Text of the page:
How to help bees
In December, Todd Schofield wrote that he and his young daughters often found dead or dying bees in their yard. And, concerned about the tr…
In December, Todd Schofield wrote that he and his young daughters often found dead or dying bees in their yard. And, concerned about the troubles facing bees, he asked what they could do to help bees.It’s always sad to find a dead bee, but the sad fact of bee life is that a worker bee’s allotted time is short. A summer-born worker bee lives only 28 to 35 days. They simply wear out; their tattered wings can no longer carry them and they often die in the field, on the job. So, Todd and daughters, don’t be too upset about the bee bodies you find. But do help bees! European honeybees are in some serious trouble, as are native bumble bees. Here are some things you can do (and not do) in the new year to help bees of all kinds.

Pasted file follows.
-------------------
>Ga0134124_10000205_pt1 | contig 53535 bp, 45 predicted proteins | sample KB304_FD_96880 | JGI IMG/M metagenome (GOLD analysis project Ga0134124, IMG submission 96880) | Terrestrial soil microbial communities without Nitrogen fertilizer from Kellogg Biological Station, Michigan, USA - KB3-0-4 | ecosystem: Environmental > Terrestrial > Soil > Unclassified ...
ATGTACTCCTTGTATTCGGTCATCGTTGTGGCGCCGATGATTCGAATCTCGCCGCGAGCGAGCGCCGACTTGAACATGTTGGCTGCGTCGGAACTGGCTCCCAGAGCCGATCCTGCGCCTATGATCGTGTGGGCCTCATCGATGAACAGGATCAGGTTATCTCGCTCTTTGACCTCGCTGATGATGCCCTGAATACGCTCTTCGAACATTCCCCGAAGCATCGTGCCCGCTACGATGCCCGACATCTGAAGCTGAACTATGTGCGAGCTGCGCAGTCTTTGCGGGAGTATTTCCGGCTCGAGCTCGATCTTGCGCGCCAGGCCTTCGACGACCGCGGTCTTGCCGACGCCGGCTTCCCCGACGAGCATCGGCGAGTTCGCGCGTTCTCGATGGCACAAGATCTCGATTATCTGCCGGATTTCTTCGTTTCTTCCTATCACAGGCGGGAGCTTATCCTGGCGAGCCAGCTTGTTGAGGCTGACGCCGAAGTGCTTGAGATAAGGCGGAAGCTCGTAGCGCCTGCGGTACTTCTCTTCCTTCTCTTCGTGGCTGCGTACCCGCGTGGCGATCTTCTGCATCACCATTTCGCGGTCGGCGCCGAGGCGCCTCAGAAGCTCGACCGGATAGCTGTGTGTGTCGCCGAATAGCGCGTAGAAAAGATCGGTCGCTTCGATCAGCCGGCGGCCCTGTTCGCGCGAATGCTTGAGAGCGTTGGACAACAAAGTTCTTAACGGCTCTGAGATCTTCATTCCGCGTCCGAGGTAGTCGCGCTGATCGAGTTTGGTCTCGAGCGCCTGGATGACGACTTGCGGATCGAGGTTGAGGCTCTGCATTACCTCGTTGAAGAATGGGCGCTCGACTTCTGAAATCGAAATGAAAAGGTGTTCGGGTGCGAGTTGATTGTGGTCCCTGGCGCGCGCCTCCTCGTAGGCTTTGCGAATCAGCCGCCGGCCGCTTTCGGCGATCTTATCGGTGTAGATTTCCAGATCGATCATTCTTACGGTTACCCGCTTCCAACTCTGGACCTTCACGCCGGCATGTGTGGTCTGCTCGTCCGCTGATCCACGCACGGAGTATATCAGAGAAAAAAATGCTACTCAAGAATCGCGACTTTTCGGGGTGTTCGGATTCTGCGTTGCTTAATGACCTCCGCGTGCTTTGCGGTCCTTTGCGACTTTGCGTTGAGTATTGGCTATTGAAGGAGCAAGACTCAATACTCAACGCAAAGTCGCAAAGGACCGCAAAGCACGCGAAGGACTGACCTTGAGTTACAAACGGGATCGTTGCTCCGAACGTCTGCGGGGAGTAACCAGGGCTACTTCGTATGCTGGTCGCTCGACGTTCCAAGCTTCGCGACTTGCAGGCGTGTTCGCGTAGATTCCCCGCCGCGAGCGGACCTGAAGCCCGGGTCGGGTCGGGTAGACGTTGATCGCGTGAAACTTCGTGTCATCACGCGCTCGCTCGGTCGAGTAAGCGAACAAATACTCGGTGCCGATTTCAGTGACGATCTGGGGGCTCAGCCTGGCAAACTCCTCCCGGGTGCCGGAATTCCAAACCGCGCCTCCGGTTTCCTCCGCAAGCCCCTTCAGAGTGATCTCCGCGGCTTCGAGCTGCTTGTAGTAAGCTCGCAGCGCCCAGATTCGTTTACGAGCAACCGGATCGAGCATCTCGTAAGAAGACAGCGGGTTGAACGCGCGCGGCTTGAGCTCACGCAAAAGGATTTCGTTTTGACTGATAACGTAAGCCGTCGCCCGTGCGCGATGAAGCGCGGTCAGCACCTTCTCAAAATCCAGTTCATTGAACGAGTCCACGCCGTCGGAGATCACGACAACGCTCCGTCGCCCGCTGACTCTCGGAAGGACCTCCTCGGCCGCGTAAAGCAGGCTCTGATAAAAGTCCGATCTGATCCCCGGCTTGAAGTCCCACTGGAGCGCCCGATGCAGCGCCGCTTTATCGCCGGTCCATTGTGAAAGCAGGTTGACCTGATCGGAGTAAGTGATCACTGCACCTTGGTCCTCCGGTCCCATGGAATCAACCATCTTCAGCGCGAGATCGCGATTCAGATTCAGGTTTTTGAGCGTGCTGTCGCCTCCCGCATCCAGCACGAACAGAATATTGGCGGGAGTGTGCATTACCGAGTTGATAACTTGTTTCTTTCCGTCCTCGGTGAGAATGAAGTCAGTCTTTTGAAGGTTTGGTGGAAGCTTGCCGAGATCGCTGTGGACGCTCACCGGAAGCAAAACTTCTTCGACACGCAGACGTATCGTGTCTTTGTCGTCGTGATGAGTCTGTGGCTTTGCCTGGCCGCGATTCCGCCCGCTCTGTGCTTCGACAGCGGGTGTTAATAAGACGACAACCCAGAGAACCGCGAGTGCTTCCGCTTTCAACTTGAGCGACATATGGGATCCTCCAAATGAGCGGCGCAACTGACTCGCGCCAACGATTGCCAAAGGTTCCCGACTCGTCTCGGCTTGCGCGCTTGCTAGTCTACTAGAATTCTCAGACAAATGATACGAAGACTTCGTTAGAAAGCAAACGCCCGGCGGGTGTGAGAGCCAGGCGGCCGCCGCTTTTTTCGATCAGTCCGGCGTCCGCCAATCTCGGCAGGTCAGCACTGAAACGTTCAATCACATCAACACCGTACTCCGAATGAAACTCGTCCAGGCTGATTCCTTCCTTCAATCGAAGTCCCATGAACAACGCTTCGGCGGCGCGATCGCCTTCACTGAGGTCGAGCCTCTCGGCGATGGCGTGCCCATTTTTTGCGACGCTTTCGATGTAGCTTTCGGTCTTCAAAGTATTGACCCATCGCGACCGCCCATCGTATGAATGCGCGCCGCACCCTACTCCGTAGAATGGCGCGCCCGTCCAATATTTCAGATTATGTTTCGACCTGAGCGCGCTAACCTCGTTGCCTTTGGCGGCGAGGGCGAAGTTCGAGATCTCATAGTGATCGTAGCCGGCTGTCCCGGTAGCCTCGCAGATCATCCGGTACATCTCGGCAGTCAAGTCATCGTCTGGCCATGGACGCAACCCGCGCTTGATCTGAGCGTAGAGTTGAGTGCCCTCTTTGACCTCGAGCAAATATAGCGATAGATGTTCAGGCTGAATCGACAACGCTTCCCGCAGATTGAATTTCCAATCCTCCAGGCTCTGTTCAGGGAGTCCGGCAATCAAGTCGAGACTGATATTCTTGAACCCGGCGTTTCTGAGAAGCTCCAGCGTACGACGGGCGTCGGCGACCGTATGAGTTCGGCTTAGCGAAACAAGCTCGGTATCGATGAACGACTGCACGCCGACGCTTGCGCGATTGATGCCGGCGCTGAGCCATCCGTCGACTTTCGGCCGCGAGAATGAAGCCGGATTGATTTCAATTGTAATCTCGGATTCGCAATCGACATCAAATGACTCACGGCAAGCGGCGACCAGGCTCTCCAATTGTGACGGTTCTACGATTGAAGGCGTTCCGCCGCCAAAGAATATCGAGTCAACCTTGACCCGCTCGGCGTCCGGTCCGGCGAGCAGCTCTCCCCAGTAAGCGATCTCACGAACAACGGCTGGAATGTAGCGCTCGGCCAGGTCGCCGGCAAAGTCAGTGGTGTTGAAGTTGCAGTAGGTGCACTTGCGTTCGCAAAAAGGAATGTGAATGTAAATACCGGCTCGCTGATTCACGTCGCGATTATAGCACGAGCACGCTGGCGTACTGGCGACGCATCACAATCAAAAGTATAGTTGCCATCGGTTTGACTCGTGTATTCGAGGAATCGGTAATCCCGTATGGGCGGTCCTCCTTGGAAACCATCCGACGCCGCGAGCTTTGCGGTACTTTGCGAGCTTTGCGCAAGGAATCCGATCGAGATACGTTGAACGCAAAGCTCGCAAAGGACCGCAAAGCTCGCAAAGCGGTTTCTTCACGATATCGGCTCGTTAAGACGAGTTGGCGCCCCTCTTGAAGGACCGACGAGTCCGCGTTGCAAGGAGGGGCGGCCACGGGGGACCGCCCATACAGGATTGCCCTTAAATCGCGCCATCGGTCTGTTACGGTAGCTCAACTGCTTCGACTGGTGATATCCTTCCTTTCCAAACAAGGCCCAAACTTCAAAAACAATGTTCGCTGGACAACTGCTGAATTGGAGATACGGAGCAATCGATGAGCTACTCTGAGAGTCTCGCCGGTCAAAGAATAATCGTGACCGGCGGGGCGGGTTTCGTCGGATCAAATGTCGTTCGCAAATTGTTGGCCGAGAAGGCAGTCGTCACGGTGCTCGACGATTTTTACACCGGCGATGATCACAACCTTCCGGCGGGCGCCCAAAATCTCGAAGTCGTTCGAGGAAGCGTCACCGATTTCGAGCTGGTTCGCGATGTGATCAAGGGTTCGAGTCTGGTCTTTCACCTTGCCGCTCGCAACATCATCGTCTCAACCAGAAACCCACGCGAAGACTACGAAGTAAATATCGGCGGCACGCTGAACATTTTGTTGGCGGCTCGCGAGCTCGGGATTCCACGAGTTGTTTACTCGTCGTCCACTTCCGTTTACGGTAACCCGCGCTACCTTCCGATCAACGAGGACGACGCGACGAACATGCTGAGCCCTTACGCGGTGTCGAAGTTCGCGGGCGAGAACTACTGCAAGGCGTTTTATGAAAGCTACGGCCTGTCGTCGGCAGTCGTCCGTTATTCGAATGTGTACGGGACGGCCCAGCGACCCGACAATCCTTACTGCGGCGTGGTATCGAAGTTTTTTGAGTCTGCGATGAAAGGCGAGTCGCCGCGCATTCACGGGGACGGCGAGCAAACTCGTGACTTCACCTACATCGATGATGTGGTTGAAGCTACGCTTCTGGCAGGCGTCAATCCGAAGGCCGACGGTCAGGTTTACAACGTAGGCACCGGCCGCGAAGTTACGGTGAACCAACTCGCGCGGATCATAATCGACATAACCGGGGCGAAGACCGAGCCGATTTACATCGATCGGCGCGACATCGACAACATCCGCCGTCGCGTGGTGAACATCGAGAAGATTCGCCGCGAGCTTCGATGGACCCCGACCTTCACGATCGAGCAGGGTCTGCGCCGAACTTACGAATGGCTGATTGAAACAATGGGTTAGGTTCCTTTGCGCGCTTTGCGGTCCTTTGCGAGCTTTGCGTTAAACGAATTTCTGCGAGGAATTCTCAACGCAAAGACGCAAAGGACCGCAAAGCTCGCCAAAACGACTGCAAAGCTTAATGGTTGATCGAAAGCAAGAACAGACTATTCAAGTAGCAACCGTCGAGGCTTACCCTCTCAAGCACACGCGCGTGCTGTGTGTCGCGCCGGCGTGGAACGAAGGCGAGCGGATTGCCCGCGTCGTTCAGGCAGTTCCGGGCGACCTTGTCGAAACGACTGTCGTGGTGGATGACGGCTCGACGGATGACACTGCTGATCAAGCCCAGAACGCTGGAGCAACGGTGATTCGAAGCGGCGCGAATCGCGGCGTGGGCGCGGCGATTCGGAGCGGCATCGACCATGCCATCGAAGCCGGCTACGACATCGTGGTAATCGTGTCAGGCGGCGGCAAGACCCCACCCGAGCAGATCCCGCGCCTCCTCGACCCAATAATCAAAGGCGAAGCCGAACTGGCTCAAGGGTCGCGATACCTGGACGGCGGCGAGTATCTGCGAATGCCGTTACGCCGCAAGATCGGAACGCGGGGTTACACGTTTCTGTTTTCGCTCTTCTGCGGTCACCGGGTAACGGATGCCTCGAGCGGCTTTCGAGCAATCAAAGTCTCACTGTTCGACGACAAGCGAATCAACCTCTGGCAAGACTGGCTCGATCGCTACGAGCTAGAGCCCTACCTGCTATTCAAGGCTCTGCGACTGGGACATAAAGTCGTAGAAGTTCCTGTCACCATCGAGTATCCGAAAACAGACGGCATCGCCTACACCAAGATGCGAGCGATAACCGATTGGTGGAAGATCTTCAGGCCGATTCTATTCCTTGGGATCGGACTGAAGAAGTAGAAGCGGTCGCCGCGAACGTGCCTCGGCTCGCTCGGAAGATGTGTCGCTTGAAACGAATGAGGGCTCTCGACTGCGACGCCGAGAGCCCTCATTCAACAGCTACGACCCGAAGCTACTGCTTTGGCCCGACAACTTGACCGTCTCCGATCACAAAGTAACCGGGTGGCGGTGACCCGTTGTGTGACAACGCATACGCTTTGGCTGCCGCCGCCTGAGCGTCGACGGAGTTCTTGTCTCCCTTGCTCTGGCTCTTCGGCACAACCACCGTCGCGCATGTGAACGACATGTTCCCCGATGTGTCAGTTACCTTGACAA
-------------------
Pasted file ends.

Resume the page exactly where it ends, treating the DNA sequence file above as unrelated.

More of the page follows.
1. Don’t use any pesticides. This is probably the single most important thing you can do. Many researchers (and beekeepers) suspect that the low level of pesticides found in bees is weakening them and making them more susceptible to other diseases. (Sharon Cohoon wrote about a common pesticide in lawn fertilizer, Imidacloprid, a nerve toxin which is taken up by the plant and goes into all parts of it, including pollen, in our Fresh Dirt Blog.)2. Plant a variety of pollen bearing plants. Don’t go for flashy, sterile blossoms. Let clover grow in the lawn, and dandelions too. Relax. An added benefit of bee-attracting plants is that they’ll also attract beneficial insects and birds to your garden. There’s a good bee-plant list at the Melissa Garden website. And take our quiz How Green is Your Garden, to find out how softly on the planet your garden grows. 3. Buy honey! Buy it from local beekeepers if you can. We want to keep these folks in business; their bees pollinate our gardens, forests, and meadows. And, on the plus side for you, you’ll be tasting the terroir of the land as found through the honeybee.